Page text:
In 1997 Laurie Moore (a descendent of David Carey through (Emily Elizabeth Carey) visited the village of Hooe and the surrounding districts.
Laurie was able to locate the House in Hooe where David Carey was born on January 25 1814 by showing an old photograph to the local postman who recognised it immediately. Known as Talleys cottage the cottage was believed by the owner to have been built around 1804. The Talley name possibly originates from the fact that it occupies the tally place for bodies of plague victims buried in the field behind the cottage.
Not far from the Cottage is St Oswalds Church (knowh as St James at the time of David and Mary Careys time there) The church occupies the site of an earlier church built in Saxon times in the eighth century. Part of the present structure dates back to Norman times but it has been greatly modified over the years.
Village life in Hooe revolves around the pub ie the Red Lion which is also a historic establishment dating back to 1495. In the 18th century the pub was known as the centre of smuggling activities. From here Laurie (on left) was able to track down the only active Carey remaining in Hooe, Richard Carey (on right) who is a wheelwright and Coach Builder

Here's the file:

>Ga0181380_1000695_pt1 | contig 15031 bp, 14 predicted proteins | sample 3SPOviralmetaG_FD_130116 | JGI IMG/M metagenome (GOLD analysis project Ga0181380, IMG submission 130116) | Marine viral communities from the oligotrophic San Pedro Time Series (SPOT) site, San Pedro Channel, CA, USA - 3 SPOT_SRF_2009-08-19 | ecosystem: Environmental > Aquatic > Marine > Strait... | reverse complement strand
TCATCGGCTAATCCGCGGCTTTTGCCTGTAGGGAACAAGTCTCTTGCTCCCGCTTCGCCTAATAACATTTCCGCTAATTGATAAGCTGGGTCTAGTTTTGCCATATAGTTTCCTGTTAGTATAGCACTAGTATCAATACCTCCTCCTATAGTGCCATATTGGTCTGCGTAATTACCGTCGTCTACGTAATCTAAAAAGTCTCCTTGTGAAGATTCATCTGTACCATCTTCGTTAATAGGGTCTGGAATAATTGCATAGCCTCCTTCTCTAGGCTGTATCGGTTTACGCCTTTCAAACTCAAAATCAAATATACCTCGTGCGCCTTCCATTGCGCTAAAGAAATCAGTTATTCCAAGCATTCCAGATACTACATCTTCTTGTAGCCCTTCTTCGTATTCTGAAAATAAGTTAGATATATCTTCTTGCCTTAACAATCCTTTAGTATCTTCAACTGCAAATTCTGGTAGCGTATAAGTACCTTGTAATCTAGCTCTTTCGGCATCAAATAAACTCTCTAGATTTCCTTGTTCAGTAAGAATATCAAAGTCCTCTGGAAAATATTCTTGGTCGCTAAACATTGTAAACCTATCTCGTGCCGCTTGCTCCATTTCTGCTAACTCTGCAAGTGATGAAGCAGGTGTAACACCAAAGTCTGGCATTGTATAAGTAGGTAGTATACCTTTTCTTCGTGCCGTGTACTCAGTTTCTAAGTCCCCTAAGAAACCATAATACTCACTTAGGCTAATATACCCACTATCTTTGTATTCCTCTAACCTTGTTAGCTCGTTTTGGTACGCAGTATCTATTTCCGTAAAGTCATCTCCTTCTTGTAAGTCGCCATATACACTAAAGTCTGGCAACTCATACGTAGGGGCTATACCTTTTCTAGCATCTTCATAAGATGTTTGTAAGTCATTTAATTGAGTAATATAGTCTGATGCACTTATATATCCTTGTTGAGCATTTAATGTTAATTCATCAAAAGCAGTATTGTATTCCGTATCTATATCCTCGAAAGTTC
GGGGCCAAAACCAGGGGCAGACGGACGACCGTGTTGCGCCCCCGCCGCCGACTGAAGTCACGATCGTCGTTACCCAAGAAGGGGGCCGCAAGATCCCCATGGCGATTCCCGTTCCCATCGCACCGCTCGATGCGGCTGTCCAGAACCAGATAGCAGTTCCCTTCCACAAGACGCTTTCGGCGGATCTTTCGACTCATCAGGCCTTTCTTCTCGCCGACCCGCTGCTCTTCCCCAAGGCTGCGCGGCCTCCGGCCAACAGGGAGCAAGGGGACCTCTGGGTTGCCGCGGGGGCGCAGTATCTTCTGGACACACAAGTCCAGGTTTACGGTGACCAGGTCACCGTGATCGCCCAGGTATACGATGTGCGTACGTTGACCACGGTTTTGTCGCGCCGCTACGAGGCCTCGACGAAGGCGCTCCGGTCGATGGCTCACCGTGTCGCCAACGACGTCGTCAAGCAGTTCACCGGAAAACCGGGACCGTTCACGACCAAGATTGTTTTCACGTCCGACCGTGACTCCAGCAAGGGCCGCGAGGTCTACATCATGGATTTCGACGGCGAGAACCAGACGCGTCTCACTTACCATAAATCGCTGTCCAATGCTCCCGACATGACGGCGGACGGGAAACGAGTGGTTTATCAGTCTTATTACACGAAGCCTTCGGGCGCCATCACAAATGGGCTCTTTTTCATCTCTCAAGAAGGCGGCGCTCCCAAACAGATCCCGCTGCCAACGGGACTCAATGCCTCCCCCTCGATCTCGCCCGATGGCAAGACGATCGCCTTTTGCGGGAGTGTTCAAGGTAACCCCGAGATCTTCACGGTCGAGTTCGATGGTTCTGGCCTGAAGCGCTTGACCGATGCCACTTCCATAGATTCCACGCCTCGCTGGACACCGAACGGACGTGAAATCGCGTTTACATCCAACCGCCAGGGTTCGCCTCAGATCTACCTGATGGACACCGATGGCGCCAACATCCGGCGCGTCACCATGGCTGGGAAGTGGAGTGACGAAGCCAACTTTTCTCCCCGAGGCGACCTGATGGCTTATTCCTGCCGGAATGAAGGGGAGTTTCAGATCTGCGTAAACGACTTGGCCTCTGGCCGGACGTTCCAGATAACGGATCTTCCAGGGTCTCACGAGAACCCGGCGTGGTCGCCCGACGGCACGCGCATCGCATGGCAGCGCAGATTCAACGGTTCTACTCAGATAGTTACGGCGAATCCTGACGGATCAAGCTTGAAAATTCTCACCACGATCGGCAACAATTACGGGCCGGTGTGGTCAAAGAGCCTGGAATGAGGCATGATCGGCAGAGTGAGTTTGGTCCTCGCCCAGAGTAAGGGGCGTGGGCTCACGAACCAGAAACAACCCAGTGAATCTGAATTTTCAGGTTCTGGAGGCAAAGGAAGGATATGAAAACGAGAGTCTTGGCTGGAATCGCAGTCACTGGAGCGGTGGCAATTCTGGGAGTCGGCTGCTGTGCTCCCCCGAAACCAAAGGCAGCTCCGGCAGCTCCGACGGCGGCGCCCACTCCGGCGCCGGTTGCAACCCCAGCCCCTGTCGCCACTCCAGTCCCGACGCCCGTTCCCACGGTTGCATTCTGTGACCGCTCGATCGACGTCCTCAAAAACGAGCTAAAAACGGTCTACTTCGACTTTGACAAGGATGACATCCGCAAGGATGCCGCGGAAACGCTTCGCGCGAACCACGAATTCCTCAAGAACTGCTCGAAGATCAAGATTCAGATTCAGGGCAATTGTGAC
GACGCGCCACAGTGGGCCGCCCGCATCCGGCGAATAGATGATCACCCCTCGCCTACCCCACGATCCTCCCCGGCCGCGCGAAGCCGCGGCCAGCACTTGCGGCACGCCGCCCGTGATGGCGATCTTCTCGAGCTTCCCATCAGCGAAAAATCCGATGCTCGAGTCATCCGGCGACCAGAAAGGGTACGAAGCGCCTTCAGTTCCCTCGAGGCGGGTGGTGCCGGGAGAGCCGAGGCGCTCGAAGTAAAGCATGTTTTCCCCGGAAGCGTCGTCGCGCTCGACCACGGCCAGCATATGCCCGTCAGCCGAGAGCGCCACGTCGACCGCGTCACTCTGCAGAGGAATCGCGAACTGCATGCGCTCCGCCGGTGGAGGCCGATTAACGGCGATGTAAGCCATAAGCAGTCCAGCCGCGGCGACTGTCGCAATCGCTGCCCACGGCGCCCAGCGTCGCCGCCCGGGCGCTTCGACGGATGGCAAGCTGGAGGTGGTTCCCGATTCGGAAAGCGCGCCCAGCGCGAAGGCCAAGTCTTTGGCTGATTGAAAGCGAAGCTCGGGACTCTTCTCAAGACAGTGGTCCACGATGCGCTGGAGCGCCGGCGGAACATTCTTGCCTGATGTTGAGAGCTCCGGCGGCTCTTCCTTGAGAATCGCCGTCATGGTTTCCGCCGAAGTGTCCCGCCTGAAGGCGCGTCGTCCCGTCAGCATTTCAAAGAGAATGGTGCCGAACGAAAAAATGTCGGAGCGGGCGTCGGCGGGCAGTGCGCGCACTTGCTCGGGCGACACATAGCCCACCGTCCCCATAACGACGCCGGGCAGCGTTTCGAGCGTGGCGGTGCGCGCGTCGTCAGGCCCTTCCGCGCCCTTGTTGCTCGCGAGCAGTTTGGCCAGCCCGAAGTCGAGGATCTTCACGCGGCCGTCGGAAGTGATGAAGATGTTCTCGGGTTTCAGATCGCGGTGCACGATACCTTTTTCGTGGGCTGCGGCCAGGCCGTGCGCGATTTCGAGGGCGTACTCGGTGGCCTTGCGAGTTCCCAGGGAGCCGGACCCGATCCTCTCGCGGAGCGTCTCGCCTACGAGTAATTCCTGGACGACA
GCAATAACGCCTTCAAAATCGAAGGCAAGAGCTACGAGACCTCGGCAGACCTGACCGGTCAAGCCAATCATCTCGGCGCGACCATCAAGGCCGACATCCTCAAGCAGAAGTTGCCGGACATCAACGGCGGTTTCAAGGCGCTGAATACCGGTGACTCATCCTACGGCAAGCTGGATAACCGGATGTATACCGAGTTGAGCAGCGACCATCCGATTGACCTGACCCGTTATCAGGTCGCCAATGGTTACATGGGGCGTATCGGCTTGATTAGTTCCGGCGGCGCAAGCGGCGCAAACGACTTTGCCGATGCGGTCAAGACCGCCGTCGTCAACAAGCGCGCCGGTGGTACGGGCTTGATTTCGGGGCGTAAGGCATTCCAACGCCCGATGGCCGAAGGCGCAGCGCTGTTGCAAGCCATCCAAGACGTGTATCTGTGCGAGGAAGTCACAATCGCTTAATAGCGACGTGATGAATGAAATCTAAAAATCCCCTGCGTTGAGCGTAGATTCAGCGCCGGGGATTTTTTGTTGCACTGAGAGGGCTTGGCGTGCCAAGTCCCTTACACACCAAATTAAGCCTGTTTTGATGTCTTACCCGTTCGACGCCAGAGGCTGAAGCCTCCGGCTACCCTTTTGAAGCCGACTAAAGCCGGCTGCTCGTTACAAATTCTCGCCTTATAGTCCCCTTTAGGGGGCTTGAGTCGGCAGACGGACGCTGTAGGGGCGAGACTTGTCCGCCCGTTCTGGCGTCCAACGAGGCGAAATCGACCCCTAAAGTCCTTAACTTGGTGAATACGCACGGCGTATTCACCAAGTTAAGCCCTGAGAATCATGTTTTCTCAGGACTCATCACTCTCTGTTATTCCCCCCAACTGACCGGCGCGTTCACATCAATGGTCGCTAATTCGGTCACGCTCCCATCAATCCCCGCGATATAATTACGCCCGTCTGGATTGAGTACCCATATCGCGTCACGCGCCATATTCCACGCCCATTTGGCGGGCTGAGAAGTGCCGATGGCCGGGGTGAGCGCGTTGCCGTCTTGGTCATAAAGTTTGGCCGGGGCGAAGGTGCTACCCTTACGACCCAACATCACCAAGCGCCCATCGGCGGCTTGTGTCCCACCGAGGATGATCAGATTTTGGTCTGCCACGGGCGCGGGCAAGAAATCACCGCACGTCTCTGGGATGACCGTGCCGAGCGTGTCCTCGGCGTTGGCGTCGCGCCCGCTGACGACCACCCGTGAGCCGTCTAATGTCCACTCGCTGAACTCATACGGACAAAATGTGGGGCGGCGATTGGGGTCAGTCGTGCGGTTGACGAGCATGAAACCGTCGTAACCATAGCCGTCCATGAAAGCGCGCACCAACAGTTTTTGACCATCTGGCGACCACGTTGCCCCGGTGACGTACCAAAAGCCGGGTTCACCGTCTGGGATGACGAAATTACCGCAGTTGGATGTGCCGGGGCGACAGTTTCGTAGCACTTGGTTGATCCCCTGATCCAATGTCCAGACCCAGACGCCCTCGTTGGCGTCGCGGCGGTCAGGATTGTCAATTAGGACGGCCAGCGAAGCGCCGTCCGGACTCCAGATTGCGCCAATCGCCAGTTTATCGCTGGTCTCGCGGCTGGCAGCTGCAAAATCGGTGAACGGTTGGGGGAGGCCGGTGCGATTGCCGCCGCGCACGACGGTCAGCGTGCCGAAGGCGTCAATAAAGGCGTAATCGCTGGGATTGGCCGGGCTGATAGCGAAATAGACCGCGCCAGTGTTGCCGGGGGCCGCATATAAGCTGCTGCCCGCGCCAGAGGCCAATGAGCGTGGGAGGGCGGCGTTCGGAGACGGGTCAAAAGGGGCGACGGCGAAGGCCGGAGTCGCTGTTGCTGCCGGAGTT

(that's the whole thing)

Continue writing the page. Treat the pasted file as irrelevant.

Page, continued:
Laurie was able to locate Barnhorn(e) Manor leased by our ancestor Thomas Carey for a short time around 1737. There are in fact two Barnhorn(e) Manors but the one pictured on the right is the most likely one leased by Thomas. It is described as a substantial rambling building with outbuildings including stables and a keepers cottage.
St Leonards the birthplace of Hannah Carey (nee Hutchinson) was visited, but Laurie was unable to locate the memorial window in a church reputed to be dedicated to Hannah .
Laurie and his wife Robyn found the visit to be thoroughly enjoyable. The area is rich with attractions such as Battle and the 1066 battlefield, Rudyard Kiplings' manor house, Bodiam Castle, Sheffield Park Gardens and the Blue Bell steam railway